It's the Same Old Song

Album: Four Tops' Second Album (1965)
Charted: 34 5
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  • This was the follow-up to The Four Tops' big hit "I Can't Help Myself (Sugar Pie Honey Bunch)," which spent two weeks at #1 in the US. Both songs were written by the Motown songwriting/production team of Lamont Dozier, Brian Holland and Eddie Holland, who were the right guys to call for a hit on short notice.

    It's common practice for groups to record a sound-alike to capitalize on the success of a hit, but this one is so similar that even the title is a nod to its similarity - it's "the same old song." But there's a reason why Holland-Dozier-Holland are one of the most successful songwriting teams ever assembled: even their knock-off hits had deeper meanings, and in this case it's a song about heartache, as The Tops sing about hearing a song a different way after a breakup. Many listeners who felt the "sugar pie, honey bunch" of "I Can't Help Myself" was a little too sweet preferred the more poignant lyrics of "It's the Same Old Song."
  • In an interview with Performing Songwriter magazine, Lamont Dozier explained how this song came together: "I took the bass figure in 'I Can't Help Myself' and turned it around. The chords were different, but basically we kept the same feeling. It worked."
  • The Four Tops were signed to Columbia Records in 1960, releasing just one single - "Ain't That Love" (written by their lead singer, Levi Stubbs) - before moving on to Riverside Records and eventually joining Motown in 1963. As "I Can't Help Myself" was coming off the charts, word got out that Columbia was going to re-release "Ain't That Love" to capitalize on the group's sudden success. Motown head Berry Gordy made a big push to thwart this, and put the rush on a new song. Fortunately, Holland-Dozier-Holland were very good at reworking their hits - they did it the previous year when they followed up their Martha & The Vandellas smash "Heat Wave" with the copycat "Quicksand." The Four Tops were also up for the task, as they were one of the most seasoned Motown acts.

    HDH quickly wrote the song, and on Thursday, July 8, it was furiously recorded and pressed. It was delivered to radio stations the next day, and by that Monday, it was in stores.

    Columbia did issue "Ain't That Love," but it stalled at #93 on the Hot 100.
  • In 1997, The Four Tops starred in a commercial for Velveeta, where they reworked this song as "Not the Same Old Side." Sample lyric: "for a side dish made to please, you only want Velveeta shells and cheese."

Comments: 5

  • Jennifur Sun from RamonaMy fav Tops tune. And I just loved the Funk Brothers playing on this song. The title reminds me of those of the Funks who are now no longer with us.
  • Barry from Sauquoit, NyOn October 2nd 1965, the Four Tops performed "It's the Same Old Song" on the ABC-TV program 'Shindig!'...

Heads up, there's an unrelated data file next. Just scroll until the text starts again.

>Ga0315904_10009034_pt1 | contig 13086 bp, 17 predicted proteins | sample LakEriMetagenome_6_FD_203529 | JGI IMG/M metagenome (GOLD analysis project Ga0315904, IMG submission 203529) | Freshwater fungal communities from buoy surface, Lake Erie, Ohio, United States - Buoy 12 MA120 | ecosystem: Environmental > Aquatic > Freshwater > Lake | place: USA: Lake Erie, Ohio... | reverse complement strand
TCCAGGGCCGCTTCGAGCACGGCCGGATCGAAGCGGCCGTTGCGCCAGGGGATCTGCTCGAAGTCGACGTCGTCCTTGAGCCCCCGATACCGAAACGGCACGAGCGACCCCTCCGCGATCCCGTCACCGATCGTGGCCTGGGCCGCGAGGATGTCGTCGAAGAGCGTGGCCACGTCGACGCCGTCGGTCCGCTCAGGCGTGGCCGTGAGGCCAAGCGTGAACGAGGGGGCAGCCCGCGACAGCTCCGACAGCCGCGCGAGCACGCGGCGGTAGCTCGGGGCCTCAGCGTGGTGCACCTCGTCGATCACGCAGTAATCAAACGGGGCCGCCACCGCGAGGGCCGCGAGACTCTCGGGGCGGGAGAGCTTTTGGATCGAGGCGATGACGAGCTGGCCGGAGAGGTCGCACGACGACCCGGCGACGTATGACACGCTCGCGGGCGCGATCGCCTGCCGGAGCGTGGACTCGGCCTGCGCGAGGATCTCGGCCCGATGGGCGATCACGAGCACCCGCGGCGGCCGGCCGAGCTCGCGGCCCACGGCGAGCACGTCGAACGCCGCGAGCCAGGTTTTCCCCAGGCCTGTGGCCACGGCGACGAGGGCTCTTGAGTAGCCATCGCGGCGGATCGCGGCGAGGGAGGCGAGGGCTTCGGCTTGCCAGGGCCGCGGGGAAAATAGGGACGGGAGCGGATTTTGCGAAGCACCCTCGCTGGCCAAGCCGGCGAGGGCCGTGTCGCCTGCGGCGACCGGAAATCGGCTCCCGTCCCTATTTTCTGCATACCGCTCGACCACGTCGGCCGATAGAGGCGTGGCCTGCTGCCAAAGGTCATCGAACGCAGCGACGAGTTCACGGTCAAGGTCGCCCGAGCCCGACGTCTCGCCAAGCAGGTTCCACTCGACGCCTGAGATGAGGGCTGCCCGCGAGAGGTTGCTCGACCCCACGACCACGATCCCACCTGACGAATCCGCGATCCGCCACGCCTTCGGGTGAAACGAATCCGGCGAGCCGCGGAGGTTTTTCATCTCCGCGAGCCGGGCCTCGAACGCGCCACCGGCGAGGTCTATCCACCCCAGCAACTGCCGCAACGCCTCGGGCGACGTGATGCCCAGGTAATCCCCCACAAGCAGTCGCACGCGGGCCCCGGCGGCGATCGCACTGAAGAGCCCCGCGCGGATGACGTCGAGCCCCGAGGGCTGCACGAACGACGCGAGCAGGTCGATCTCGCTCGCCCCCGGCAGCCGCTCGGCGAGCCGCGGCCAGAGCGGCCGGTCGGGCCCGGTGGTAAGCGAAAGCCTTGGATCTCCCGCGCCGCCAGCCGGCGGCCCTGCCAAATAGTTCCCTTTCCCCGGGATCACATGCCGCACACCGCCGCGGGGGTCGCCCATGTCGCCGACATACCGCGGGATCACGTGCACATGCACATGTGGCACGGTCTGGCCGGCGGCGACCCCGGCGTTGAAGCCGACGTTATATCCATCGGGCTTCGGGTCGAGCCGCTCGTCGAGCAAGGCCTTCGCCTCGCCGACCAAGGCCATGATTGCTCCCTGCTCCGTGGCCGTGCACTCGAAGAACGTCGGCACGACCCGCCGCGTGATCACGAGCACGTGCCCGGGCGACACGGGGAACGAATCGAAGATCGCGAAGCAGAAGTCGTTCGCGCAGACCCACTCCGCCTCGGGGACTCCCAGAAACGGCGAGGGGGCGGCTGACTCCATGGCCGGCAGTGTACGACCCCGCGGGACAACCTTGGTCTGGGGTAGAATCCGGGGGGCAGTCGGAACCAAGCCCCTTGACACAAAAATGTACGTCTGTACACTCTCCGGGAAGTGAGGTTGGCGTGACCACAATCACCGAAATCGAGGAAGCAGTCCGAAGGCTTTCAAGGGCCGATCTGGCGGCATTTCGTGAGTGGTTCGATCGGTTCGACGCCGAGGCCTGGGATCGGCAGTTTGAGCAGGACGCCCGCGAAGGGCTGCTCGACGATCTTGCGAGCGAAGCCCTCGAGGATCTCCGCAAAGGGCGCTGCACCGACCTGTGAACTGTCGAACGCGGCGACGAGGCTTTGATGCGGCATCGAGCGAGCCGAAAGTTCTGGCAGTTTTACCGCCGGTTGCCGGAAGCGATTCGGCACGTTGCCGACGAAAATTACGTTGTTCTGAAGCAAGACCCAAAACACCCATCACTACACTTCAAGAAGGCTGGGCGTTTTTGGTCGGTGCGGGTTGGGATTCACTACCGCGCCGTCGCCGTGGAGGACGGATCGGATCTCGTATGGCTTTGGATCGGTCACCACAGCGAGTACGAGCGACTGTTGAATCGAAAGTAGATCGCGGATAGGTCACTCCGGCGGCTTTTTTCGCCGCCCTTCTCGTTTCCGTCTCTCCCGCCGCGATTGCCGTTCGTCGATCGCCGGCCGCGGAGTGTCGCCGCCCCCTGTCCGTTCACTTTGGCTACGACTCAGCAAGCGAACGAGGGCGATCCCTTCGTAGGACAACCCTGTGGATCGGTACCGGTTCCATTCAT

Three months earlier on July 25th, 1965 it entered Billboard's Hot Top 100 chart at position #54; and on August 22nd, 1965 it peaked at #5 {for 2 weeks} and spent 9 weeks on the Top 100 {it was at #38 on its 9th and last week on the Top 100}...
    And on September 5th, 1965 it reached #2 {for 2 weeks} on Billboard's R&B Singles chart {the two weeks it was at #2, the #1 record for both those weeks was "Papa's Got A Brand New Bag" by James Brown}...
    Sadly, three of the four members have passed away; Levi Stubbs {1936 - 2008}, Renaldo 'Obie' Benson {1936- 2005}, & Lawrence Payton {1938 - 1997} and Abdul 'Duke' Fakir will celebrate his 79th birthday the day after Christmas {December 26th, 2014}...
    May the 'soulful' three R.I.P.
  • Barry from Sauquoit, NyOn June 3rd 1978, K.C. & the Sunshine Band performed their covered version of "It's The Same Old Song" on the ABC-TV program 'American Bandstand'...
    One month earlier on May 7th it entered Billboard's Hot Top 100 chart at position #83; and on June 25th it peaked at #35 (for 1 week) and spent 10 weeks on the Top 100...
    It peaked at #30 on Billboard's R&B Singles chart...
    Thirteen years earlier on July 25th, 1965 the original version by the Four Tops entered the Top 100; it peaked at #5 (for 2 weeks) on August 22nd, 1965.
  • Fred from Laurel, MdThese guys were absolute dynamite, in an era of dynamite bands!
  • Fred from Laurel, MdNB: According to your lyrics page on "I Can't Help Myself," it was penned, not by the legendary Holland, Dozier, & Holland, but by Allen, Allen, & Slack.
    So one of the two is in error -- that one or this.
    From the 2nd Songfact up here, it sounds as if this one is right and the other one is wrong. But Lamont could be talking about re-working a song someone else wrote, I suppose.
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